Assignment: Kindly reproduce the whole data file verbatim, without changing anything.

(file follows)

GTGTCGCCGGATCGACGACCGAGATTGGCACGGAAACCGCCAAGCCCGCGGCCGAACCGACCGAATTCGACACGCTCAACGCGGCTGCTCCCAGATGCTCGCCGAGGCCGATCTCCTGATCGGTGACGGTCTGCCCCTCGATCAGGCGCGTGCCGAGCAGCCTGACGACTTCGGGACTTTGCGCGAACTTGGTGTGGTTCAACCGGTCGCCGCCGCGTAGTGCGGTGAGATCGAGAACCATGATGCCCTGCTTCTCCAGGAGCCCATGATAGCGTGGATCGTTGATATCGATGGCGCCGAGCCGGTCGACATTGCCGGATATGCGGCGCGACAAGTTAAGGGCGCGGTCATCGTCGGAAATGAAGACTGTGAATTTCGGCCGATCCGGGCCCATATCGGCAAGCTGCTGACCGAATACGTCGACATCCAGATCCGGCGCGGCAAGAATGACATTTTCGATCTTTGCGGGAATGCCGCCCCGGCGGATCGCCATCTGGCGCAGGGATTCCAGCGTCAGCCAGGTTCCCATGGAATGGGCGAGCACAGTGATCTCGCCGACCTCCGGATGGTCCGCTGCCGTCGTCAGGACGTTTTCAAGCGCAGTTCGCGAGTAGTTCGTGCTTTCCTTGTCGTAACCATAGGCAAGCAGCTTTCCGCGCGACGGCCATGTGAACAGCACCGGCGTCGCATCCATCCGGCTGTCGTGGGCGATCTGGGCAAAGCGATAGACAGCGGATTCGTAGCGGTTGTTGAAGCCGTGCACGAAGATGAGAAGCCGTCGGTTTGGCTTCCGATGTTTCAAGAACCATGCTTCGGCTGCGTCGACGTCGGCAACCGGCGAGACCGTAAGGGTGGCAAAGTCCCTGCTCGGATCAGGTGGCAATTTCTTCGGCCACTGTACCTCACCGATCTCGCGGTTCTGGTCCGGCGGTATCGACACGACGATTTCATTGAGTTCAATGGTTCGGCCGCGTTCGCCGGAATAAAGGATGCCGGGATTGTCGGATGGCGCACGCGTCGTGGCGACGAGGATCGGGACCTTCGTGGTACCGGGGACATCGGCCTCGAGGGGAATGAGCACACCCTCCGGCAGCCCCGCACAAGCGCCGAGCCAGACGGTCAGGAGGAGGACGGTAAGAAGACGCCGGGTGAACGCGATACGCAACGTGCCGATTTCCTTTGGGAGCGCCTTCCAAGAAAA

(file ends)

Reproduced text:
GTGTCGCCGGATCGACGACCGAGATTGGCACGGAAACCGCCAAGCCCGCGGCCGAACCGACCGAATTCGACACGCTCAACGCGGCTGCTCCCAGATGCTCGCCGAGGCCGATCTCCTGATCGGTGACGGTCTGCCCCTCGATCAGGCGCGTGCCGAGCAGCCTGACGACTTCGGGACTTTGCGCGAACTTGGTGTGGTTCAACCGGTCGCCGCCGCGTAGTGCGGTGAGATCGAGAACCATGATGCCCTGCTTCTCCAGGAGCCCATGATAGCGTGGATCGTTGATATCGATGGCGCCGAGCCGGTCGACATTGCCGGATATGCGGCGCGACAAGTTAAGGGCGCGGTCATCGTCGGAAATGAAGACTGTGAATTTCGGCCGATCCGGGCCCATATCGGCAAGCTGCTGACCGAATACGTCGACATCCAGATCCGGCGCGGCAAGAATGACATTTTCGATCTTTGCGGGAATGCCGCCCCGGCGGATCGCCATCTGGCGCAGGGATTCCAGCGTCAGCCAGGTTCCCATGGAATGGGCGAGCACAGTGATCTCGCCGACCTCCGGATGGTCCGCTGCCGTCGTCAGGACGTTTTCAAGCGCAGTTCGCGAGTAGTTCGTGCTTTCCTTGTCGTAACCATAGGCAAGCAGCTTTCCGCGCGACGGCCATGTGAACAGCACCGGCGTCGCATCCATCCGGCTGTCGTGGGCGATCTGGGCAAAGCGATAGACAGCGGATTCGTAGCGGTTGTTGAAGCCGTGCACGAAGATGAGAAGCCGTCGGTTTGGCTTCCGATGTTTCAAGAACCATGCTTCGGCTGCGTCGACGTCGGCAACCGGCGAGACCGTAAGGGTGGCAAAGTCCCTGCTCGGATCAGGTGGCAATTTCTTCGGCCACTGTACCTCACCGATCTCGCGGTTCTGGTCCGGCGGTATCGACACGACGATTTCATTGAGTTCAATGGTTCGGCCGCGTTCGCCGGAATAAAGGATGCCGGGATTGTCGGATGGCGCACGCGTCGTGGCGACGAGGATCGGGACCTTCGTGGTACCGGGGACATCGGCCTCGAGGGGAATGAGCACACCCTCCGGCAGCCCCGCACAAGCGCCGAGCCAGACGGTCAGGAGGAGGACGGTAAGAAGACGCCGGGTGAACGCGATACGCAACGTGCCGATTTCCTTTGGGAGCGCCTTCCAAGAAAA